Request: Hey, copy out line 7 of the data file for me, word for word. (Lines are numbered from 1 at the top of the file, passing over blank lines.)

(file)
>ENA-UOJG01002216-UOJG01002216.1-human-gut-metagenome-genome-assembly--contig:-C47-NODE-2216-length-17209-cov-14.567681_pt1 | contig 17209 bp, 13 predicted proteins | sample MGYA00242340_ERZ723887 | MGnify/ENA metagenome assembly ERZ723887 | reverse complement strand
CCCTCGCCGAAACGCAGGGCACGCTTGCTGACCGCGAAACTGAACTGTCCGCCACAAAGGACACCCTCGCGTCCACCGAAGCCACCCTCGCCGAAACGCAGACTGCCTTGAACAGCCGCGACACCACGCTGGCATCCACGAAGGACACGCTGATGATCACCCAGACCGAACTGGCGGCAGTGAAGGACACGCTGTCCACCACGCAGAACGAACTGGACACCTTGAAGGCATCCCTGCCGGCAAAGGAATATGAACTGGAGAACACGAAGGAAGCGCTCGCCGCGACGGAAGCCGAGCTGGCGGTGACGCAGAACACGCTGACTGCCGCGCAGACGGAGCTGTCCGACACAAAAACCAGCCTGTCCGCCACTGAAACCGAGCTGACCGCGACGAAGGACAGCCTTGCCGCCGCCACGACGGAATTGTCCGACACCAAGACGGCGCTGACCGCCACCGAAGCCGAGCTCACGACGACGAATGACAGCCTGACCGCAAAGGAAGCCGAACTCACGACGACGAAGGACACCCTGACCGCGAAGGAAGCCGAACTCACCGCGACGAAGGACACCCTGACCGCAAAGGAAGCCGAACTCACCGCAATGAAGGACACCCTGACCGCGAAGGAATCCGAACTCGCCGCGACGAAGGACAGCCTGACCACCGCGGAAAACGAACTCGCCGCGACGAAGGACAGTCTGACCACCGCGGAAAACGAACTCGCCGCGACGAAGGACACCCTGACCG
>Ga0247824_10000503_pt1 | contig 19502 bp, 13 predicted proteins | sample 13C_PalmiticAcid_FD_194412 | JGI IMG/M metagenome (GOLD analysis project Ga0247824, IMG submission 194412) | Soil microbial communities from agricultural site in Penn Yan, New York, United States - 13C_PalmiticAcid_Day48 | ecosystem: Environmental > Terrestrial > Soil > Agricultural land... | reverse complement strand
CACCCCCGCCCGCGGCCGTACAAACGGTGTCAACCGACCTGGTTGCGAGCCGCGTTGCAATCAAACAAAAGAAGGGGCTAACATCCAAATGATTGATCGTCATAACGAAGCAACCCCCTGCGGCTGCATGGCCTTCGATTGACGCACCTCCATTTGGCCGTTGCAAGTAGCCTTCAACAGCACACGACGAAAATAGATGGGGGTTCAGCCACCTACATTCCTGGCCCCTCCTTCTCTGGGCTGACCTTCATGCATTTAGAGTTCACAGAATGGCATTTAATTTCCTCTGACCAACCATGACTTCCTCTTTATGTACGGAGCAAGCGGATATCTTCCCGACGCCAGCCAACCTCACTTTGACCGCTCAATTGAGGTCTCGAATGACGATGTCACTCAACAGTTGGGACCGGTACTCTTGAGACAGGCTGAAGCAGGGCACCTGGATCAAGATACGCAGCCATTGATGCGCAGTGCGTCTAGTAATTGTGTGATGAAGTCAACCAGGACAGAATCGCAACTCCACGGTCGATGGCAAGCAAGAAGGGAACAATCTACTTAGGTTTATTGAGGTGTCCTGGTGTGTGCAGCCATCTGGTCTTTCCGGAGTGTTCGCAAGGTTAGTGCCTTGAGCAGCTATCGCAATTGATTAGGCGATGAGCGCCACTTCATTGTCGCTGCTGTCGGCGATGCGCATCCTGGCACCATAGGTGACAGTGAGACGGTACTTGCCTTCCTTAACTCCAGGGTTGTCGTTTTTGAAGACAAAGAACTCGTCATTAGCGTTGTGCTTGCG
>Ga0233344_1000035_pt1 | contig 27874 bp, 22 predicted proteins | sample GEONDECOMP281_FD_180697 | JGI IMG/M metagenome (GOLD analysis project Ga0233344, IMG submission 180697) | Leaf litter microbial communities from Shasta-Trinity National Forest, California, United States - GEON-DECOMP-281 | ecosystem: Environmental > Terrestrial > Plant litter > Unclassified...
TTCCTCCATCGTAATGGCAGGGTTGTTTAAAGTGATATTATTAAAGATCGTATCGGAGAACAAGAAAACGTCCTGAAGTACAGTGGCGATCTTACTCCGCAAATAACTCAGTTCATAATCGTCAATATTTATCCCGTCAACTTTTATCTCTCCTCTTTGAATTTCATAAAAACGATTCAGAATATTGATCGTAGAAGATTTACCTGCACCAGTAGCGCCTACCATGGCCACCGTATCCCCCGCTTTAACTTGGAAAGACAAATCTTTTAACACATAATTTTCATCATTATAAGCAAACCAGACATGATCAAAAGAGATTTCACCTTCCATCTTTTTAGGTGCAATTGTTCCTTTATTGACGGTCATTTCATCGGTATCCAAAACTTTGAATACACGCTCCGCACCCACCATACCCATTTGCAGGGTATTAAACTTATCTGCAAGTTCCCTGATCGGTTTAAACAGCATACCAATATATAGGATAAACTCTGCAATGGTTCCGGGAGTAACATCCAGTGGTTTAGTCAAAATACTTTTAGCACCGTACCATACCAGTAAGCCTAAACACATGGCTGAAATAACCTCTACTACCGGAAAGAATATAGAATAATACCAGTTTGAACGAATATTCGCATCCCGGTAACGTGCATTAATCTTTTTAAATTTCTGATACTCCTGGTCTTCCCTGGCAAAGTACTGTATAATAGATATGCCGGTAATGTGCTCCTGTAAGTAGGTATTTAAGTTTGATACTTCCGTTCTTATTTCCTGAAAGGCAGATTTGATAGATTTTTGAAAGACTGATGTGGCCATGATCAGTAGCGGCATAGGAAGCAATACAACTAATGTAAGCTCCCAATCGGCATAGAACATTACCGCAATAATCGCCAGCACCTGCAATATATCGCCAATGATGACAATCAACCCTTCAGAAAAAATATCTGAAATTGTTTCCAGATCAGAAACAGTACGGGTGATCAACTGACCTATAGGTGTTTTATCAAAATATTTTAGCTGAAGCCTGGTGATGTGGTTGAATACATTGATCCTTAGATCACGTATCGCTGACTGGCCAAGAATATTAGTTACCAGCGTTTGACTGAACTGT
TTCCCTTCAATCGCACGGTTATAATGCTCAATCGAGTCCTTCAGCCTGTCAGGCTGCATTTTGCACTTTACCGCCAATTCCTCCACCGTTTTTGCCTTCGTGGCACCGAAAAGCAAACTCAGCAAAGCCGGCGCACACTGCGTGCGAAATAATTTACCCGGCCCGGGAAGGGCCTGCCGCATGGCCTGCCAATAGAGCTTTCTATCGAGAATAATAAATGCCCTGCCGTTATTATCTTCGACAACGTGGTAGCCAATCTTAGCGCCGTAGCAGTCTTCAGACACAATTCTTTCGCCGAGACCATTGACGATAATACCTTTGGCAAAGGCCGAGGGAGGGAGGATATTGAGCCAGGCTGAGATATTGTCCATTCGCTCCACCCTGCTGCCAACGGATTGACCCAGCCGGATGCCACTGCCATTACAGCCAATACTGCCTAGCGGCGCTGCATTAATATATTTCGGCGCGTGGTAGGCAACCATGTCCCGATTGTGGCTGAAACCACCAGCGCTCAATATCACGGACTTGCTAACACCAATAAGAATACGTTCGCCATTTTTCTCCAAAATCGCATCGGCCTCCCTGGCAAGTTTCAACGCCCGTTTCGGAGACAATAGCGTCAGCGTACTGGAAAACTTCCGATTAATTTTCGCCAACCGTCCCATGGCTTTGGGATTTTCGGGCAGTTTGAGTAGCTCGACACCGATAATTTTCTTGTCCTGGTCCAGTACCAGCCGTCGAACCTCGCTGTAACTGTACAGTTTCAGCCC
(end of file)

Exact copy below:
TTCCCTTCAATCGCACGGTTATAATGCTCAATCGAGTCCTTCAGCCTGTCAGGCTGCATTTTGCACTTTACCGCCAATTCCTCCACCGTTTTTGCCTTCGTGGCACCGAAAAGCAAACTCAGCAAAGCCGGCGCACACTGCGTGCGAAATAATTTACCCGGCCCGGGAAGGGCCTGCCGCATGGCCTGCCAATAGAGCTTTCTATCGAGAATAATAAATGCCCTGCCGTTATTATCTTCGACAACGTGGTAGCCAATCTTAGCGCCGTAGCAGTCTTCAGACACAATTCTTTCGCCGAGACCATTGACGATAATACCTTTGGCAAAGGCCGAGGGAGGGAGGATATTGAGCCAGGCTGAGATATTGTCCATTCGCTCCACCCTGCTGCCAACGGATTGACCCAGCCGGATGCCACTGCCATTACAGCCAATACTGCCTAGCGGCGCTGCATTAATATATTTCGGCGCGTGGTAGGCAACCATGTCCCGATTGTGGCTGAAACCACCAGCGCTCAATATCACGGACTTGCTAACACCAATAAGAATACGTTCGCCATTTTTCTCCAAAATCGCATCGGCCTCCCTGGCAAGTTTCAACGCCCGTTTCGGAGACAATAGCGTCAGCGTACTGGAAAACTTCCGATTAATTTTCGCCAACCGTCCCATGGCTTTGGGATTTTCGGGCAGTTTGAGTAGCTCGACACCGATAATTTTCTTGTCCTGGTCCAGTACCAGCCGTCGAACCTCGCTGTAACTGTACAGTTTCAGCCC